While working as an in-house training developer, instructor, and performance consultant for one of the leading automotive companies, I was asked to provide refresher training courses on current business processes as well as training for several newly engineered business processes.

Management had determined that too many employees failed to conform to the organization’s established processes. In addition, the company was creating two new workgroups, and they required some process reengineering to integrate the existing group’s systems with the new group’s procedures.

This was not the first time that the organization had faced this type of challenge. I wanted to communicate to management that training wasn’t the only solution. Therefore, I decided to introduce the management team to the attributes and benefits of Human Performance Technology (HPT).

HPT has its roots in many disciplines, starting in the early days of programmed instruction when the cure-all to every problem was training. Today, HPT practitioners strive to enhance the performance of individuals and organizations by using a wide array of solutions to solve performance problems. The strength of HPT is this inclusive nature.

To take advantage of HPT’s strengths, we decided to use the Certified Performance Technology (CPT) standards in the development process. Developed by ISPI, CPT standards have four fundamental practices: focus on outcomes, take a systems view, add value, and work in partnership.

Focus on Outcomes
The Focus on Outcomes CPT Standard embodies the idea that it’s important for an organization to focus on accomplishments rather than activities and behaviors. How does that manifest itself in real organizations?

In their book, Performance Improvement Interventions: Enhancing People, Processes, and Organizations Through Performance Technology, Van Tiem, Moseley, and Dessinger (2001) explain that the overall performance of an organization is the result of its goals, structures, and management actions. As defined by Geary Rummler’s Performance Model, all three levels of performance—organization, process, and the individual employee—are important.

To get the organization to meet this standard, I asked the planners and analysts questions related to the three performance levels. Their answers provided insight into the desired outcome for three general performance needs: 1) goals, 2) design, and 3) management at the respective performance levels.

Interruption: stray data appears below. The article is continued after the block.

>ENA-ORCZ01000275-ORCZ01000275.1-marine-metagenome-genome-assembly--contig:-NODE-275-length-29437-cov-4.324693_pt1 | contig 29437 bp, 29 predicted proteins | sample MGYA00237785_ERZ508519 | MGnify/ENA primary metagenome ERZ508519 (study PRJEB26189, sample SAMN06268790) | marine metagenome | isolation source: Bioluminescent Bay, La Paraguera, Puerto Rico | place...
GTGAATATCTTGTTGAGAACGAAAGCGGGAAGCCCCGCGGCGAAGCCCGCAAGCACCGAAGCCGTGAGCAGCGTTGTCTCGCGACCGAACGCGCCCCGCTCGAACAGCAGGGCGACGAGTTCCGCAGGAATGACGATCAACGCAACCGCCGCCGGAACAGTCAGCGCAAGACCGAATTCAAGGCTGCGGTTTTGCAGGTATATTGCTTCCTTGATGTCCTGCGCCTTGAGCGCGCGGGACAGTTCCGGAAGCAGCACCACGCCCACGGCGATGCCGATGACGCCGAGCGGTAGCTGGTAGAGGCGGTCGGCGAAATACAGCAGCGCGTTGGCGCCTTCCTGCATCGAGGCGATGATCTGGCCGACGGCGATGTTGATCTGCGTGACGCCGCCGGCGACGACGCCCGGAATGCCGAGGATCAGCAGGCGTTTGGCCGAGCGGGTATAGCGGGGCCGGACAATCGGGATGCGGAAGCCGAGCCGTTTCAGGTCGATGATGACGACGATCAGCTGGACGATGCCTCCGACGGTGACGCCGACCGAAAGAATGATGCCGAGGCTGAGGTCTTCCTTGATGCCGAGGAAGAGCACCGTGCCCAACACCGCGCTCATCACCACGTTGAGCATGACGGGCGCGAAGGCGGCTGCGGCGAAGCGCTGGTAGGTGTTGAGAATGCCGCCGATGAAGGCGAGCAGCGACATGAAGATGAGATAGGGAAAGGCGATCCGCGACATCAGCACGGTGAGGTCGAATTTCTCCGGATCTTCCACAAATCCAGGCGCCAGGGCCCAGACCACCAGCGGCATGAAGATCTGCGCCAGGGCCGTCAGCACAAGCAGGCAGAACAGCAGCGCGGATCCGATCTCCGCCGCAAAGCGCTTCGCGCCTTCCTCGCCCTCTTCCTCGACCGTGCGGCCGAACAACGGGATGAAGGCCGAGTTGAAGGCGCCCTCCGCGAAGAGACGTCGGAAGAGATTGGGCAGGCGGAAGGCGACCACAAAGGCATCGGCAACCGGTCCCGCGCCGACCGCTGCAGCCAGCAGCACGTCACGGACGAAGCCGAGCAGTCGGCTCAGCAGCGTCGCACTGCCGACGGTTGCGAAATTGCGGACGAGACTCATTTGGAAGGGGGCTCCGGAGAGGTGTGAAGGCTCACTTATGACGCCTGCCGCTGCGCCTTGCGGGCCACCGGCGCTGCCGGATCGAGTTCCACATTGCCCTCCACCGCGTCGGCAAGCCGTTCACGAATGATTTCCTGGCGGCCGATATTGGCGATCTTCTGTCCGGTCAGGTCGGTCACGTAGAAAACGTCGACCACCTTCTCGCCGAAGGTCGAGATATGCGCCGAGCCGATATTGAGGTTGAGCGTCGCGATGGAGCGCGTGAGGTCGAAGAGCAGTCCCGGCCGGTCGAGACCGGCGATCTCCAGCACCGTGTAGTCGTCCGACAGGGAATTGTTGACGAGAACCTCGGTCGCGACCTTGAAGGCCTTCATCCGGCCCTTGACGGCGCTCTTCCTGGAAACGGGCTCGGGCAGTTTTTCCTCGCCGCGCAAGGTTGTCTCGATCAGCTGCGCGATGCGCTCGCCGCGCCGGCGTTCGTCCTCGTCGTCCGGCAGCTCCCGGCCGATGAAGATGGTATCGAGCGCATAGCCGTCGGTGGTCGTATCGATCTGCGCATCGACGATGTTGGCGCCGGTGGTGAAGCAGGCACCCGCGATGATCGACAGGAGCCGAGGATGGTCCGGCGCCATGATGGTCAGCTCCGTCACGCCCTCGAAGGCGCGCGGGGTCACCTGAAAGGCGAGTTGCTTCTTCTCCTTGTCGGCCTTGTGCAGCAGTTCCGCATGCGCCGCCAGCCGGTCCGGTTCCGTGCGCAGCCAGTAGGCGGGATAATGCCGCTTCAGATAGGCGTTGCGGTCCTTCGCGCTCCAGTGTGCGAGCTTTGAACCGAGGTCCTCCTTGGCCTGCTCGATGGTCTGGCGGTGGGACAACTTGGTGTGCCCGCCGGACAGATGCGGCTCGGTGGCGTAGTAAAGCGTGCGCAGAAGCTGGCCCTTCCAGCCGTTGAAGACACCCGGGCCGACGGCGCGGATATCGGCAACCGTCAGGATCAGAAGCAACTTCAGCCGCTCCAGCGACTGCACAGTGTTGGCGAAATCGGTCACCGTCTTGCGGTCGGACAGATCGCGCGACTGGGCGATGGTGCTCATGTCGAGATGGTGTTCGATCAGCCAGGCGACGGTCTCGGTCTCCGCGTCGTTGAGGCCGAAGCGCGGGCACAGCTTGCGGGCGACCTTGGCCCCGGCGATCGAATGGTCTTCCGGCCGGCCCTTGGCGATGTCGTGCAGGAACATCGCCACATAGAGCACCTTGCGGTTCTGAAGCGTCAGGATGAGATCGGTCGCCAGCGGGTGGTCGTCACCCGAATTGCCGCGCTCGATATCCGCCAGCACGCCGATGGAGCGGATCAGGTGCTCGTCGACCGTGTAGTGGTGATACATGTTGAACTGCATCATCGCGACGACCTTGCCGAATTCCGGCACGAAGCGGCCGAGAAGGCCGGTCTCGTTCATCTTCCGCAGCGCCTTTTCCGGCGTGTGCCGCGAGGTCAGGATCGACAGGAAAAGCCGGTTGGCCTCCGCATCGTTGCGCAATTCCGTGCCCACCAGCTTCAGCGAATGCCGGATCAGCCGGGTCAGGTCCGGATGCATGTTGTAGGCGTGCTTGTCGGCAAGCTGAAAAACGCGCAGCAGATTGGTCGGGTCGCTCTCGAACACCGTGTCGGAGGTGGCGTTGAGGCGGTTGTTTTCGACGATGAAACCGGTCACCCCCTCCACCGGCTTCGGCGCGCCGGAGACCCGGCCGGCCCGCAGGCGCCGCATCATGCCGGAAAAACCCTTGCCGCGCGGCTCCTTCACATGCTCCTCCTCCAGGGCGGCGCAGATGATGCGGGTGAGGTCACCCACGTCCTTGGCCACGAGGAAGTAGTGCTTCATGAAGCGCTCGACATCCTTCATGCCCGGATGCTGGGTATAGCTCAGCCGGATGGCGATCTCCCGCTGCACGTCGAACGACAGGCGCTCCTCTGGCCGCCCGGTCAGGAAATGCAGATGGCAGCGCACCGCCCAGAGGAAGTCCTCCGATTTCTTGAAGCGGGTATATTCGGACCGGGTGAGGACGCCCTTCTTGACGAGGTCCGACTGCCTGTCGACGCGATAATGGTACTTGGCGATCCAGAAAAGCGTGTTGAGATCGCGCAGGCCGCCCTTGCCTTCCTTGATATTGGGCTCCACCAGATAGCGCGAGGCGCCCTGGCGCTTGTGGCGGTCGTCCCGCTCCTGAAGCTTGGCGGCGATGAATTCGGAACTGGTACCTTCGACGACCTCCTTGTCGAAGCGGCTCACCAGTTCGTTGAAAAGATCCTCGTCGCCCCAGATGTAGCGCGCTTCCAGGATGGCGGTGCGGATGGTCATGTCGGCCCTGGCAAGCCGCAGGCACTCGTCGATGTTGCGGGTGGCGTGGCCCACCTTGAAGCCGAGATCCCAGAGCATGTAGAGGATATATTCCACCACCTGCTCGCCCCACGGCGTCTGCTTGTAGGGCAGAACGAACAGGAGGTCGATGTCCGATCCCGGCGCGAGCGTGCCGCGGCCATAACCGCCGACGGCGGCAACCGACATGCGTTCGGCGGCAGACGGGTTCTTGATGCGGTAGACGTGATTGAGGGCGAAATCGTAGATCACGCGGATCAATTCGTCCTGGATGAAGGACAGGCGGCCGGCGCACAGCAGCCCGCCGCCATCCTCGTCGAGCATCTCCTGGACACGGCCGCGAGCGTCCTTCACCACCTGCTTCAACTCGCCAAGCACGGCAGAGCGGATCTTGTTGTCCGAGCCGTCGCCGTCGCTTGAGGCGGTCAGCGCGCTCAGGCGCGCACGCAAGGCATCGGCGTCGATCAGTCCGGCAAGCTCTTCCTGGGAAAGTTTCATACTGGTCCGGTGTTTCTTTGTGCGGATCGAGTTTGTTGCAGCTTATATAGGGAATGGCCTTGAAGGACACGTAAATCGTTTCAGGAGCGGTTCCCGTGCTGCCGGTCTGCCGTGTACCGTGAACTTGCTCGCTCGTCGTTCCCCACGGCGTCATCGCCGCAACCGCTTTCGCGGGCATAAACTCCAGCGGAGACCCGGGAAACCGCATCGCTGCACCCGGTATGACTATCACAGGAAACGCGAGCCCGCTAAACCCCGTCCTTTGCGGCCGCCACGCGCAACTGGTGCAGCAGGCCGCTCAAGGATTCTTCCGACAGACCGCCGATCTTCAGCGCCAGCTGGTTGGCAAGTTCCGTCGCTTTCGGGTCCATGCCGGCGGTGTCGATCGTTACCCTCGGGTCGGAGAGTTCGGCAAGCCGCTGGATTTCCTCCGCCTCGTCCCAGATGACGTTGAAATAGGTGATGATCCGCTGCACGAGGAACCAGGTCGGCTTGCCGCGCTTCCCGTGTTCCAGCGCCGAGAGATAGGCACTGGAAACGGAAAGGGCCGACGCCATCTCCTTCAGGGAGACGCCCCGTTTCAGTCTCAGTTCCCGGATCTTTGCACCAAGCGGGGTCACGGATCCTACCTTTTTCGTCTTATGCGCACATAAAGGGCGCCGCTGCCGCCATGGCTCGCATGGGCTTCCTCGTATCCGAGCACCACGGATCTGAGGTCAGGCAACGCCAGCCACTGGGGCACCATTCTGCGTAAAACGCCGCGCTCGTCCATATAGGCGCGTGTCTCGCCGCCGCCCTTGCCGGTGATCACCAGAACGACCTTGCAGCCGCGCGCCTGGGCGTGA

Take a Systems View
In order to clarify how the relationship between systems links to an employee’s failure to conform to existing processes and new business processes, I again used Rummler’s three-level Performance Model. For this standard, however, I used the Rummler model in tandem with Gilbert’s Behavioral Engineering Model (BEM), which uses the following grid to analyze performance:









Person’s Repertory




Where as Rummler considers issues based on levels, Gilbert emphasizes the environmental and individual factors that influence performance. By using both models to review existing employee performance, I was able to better identify any misalignments between or within the organization, environment, and individual performer.

Add Value
To convince the management team that Human Performance Improvement (HPI) or HPT encompasses more than training alone, I had them participate in the activity, “Where’s My Biggest Performance Block,” which is used in ASTD’s HPI in the Workplace course.

For this exercise, each manager was asked the question, “Improvement in which one of the following six areas would enable you to better do your job?” The six areas included:

  1. Clear performance expectations and relevant feedback about the adequacy of my performance
  2. Tools, resources, and materials to achieve my performance goals
  3. Adequate pay and non-monetary incentives made contingent upon my performance
  4. Systematically designed training that matches the requirements of my job
  5. A match between my skills and the requirements of my job
  6. Assurance of job security and social acceptance.

They responded by writing a corresponding cell number listed at the end of each answer on a 3M Post-It note, then placed it in the applicable cell on a large grid that ASTD adapted from the BEM grid.

Physical Resources






The results were clear: only one out of seven managers chose answer #4 (training), or posted it to the knowledge box. The exercise was a revelation to the group as a whole and opened some minds to the reality that factors other than training can contribute to low performance in an organization. I also used this exercise as an opportunity to stress the dangers of assuming training as a cure-all to performance needs. This activity proved to be a huge milestone in introducing the organization to HPT and identifying HPI processes as valuable tools for them in their quest to improve the organization’s performance.

Although effective, the results from the exercise were not exactly a major breakthrough.

Partner with Clients and Other Specialists
Two subject matter experts (SMEs) were assigned to work with me by the project’s most avid supporter. I met with the SMEs on a weekly basis to identify goals and objectives of the organization from a functional viewpoint.

Next, I identified and interviewed high performers within the organization, and personally contacted all other stakeholders, including members of the management team. After gaining the support of the management team, I was on my way to making in-roads to true HPT acceptance.

Within the organization, there was still some convincing to do, so I implemented the analysis phase.